If you are looking for a wholesome and entertaining adventure book for a girl who is of an age to be interested in clothes and boys, you don't want to miss this one. By a Catholic mother of (at last count) seven children, The Shadow of the Bear is the first in what recently became a trilogy that continues with Black as Night and Waking Rose.
My 15 year old daughter tore through the first book in about a day, finished the second the next day, and asked how soon we could get the third, which we recently obtained. She has lent the first one to a friend, who also loved it and is asking for the others. Her thirteen year old sister is now reading them, too.
I now have read all three books and, while they may never be studied in great literature classes, they were competently written and engaging. They were a little too heavy on descriptions of clothing, feelings, and relationships for this middle aged man, but I suspect that is part of their appeal to my daughters. The heros and heroines are virtuous, reverent, and chaste, and respect each other for it. They also all seem to be fans of G.K. Chesterton.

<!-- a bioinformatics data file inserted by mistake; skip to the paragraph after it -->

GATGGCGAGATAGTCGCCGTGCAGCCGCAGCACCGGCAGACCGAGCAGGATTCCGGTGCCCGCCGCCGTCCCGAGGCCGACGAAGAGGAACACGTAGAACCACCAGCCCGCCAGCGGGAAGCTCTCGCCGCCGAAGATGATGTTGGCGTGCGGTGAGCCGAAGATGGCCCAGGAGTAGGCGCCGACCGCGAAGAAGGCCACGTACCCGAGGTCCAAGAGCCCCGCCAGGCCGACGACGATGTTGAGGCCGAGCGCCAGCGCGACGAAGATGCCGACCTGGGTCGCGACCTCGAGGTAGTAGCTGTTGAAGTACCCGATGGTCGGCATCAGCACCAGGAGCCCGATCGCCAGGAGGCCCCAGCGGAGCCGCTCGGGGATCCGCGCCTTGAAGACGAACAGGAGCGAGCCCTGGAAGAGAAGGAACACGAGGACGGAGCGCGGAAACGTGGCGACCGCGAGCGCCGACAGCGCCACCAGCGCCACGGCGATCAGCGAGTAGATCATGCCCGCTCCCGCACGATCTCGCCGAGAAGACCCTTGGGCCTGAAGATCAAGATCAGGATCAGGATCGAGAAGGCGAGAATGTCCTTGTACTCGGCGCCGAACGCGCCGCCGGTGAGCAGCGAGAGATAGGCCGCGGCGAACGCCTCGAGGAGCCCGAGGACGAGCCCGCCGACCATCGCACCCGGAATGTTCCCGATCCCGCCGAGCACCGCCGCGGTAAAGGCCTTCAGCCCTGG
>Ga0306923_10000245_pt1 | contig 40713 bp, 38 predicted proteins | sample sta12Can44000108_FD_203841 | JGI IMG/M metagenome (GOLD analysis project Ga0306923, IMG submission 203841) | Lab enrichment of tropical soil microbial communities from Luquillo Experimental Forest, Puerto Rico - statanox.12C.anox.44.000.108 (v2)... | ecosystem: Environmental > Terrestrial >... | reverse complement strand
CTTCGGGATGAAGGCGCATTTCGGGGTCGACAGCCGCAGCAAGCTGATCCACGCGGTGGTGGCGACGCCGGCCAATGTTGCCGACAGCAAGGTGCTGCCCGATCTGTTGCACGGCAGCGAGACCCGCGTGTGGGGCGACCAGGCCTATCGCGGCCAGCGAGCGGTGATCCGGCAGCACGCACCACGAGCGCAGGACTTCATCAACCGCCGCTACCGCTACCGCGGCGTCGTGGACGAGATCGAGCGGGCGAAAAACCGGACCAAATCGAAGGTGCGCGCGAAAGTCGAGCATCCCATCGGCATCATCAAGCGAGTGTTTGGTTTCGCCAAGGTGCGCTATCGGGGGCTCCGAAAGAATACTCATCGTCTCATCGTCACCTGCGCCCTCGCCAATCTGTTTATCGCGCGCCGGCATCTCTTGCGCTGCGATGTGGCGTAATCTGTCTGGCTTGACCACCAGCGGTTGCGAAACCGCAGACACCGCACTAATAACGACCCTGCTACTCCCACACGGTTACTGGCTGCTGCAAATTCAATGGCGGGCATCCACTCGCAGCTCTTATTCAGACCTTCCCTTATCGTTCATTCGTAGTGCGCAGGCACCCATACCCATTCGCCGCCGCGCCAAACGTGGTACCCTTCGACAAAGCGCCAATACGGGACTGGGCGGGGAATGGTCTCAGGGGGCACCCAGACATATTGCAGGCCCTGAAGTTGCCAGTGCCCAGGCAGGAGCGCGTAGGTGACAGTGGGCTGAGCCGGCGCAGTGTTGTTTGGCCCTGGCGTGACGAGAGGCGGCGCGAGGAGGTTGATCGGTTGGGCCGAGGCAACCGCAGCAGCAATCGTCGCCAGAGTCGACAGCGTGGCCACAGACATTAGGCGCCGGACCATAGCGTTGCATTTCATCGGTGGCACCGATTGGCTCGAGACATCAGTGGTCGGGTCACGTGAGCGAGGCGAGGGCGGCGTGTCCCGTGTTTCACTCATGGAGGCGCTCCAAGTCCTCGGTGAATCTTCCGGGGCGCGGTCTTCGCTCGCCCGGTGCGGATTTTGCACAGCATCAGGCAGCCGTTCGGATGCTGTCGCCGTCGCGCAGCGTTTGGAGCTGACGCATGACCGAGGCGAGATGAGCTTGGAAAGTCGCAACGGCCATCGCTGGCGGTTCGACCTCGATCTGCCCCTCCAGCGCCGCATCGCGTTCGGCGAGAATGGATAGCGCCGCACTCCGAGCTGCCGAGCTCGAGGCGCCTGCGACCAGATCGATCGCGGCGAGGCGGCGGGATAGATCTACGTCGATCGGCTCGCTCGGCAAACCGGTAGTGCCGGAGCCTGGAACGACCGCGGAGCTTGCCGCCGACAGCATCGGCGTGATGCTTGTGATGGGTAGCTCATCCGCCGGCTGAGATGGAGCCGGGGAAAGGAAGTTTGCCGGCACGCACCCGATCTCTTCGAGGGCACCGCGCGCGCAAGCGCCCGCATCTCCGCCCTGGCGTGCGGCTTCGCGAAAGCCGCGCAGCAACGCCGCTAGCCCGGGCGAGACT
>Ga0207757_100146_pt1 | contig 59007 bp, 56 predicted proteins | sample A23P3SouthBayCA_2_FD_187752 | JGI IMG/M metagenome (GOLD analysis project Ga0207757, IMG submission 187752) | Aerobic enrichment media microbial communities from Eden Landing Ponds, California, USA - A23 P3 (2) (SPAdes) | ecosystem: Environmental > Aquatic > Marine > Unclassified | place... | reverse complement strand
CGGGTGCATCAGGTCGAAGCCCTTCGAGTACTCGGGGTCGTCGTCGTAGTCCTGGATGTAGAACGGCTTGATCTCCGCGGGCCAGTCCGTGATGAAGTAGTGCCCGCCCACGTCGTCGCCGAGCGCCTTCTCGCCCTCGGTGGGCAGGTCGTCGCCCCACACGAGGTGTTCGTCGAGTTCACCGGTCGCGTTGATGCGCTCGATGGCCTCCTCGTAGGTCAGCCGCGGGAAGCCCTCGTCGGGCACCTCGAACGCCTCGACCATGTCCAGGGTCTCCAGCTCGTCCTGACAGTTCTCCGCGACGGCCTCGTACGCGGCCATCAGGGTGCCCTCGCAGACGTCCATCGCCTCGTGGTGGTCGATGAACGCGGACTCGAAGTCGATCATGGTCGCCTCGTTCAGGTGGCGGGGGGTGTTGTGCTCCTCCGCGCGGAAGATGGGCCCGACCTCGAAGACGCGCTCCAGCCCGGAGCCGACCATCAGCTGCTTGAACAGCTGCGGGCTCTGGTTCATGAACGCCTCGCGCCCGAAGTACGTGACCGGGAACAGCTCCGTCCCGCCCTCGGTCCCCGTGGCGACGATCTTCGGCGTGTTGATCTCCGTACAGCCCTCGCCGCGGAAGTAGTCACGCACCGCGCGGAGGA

Parental discretion is advised for the third book in the series, which turns in large part on the self doubts of a male character who was apparently sexually abused at various times in his life and, while the author tries to handle this with discretion (so that it may not be fully understood by younger readers), it may be a little heavy for children under 16 or so.
The books are based on Grimm's Fairy Tales, and I enjoyed seeing how the characters are translated to a modern setting. For example, the seven dwarves in the forest become seven friars in the south Bronx (who bear a suspicious resemblance to the Franciscan Friars of the Renewal founded by Father Benedict Groeschel). The fairy tale origin has a few minor drawbacks. For one thing, since the characters in those old fairy tales always seem to be getting betwitched and falling into a deep sleep, the people in the books fall into and emerge from perhaps one too many comas. I doubt that this will bother many young teens, though.
Author Regina Doman has a website with more information about her, her interests, and her books, at www.reginadoman.com.
I wish there were more books like this. If you know of any, for girls or boys, please tell me about them.